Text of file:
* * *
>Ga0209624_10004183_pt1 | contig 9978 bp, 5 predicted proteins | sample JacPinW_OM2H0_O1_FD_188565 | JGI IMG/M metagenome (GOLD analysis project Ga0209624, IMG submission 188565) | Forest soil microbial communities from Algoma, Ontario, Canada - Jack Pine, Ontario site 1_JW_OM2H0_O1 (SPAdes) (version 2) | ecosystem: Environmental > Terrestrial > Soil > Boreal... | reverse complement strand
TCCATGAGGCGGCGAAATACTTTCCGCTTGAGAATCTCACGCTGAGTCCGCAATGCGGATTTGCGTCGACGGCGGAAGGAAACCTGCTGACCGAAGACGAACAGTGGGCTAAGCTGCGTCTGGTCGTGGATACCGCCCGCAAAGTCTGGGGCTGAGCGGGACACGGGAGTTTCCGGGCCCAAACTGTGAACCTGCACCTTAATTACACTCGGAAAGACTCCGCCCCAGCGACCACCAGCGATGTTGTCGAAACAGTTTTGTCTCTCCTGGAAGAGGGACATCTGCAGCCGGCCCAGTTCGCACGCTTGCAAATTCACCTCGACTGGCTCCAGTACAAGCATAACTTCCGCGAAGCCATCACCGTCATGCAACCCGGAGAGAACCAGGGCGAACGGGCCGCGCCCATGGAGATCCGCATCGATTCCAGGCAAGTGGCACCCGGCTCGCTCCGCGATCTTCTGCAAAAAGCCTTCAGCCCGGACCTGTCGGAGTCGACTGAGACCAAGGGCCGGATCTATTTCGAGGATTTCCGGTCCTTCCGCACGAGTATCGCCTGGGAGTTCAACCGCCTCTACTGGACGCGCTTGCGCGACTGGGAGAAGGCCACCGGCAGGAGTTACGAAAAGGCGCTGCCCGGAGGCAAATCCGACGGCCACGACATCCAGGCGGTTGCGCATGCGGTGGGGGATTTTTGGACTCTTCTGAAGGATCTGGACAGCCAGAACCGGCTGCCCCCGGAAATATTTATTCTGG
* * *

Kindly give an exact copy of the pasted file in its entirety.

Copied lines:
>Ga0209624_10004183_pt1 | contig 9978 bp, 5 predicted proteins | sample JacPinW_OM2H0_O1_FD_188565 | JGI IMG/M metagenome (GOLD analysis project Ga0209624, IMG submission 188565) | Forest soil microbial communities from Algoma, Ontario, Canada - Jack Pine, Ontario site 1_JW_OM2H0_O1 (SPAdes) (version 2) | ecosystem: Environmental > Terrestrial > Soil > Boreal... | reverse complement strand
TCCATGAGGCGGCGAAATACTTTCCGCTTGAGAATCTCACGCTGAGTCCGCAATGCGGATTTGCGTCGACGGCGGAAGGAAACCTGCTGACCGAAGACGAACAGTGGGCTAAGCTGCGTCTGGTCGTGGATACCGCCCGCAAAGTCTGGGGCTGAGCGGGACACGGGAGTTTCCGGGCCCAAACTGTGAACCTGCACCTTAATTACACTCGGAAAGACTCCGCCCCAGCGACCACCAGCGATGTTGTCGAAACAGTTTTGTCTCTCCTGGAAGAGGGACATCTGCAGCCGGCCCAGTTCGCACGCTTGCAAATTCACCTCGACTGGCTCCAGTACAAGCATAACTTCCGCGAAGCCATCACCGTCATGCAACCCGGAGAGAACCAGGGCGAACGGGCCGCGCCCATGGAGATCCGCATCGATTCCAGGCAAGTGGCACCCGGCTCGCTCCGCGATCTTCTGCAAAAAGCCTTCAGCCCGGACCTGTCGGAGTCGACTGAGACCAAGGGCCGGATCTATTTCGAGGATTTCCGGTCCTTCCGCACGAGTATCGCCTGGGAGTTCAACCGCCTCTACTGGACGCGCTTGCGCGACTGGGAGAAGGCCACCGGCAGGAGTTACGAAAAGGCGCTGCCCGGAGGCAAATCCGACGGCCACGACATCCAGGCGGTTGCGCATGCGGTGGGGGATTTTTGGACTCTTCTGAAGGATCTGGACAGCCAGAACCGGCTGCCCCCGGAAATATTTATTCTGG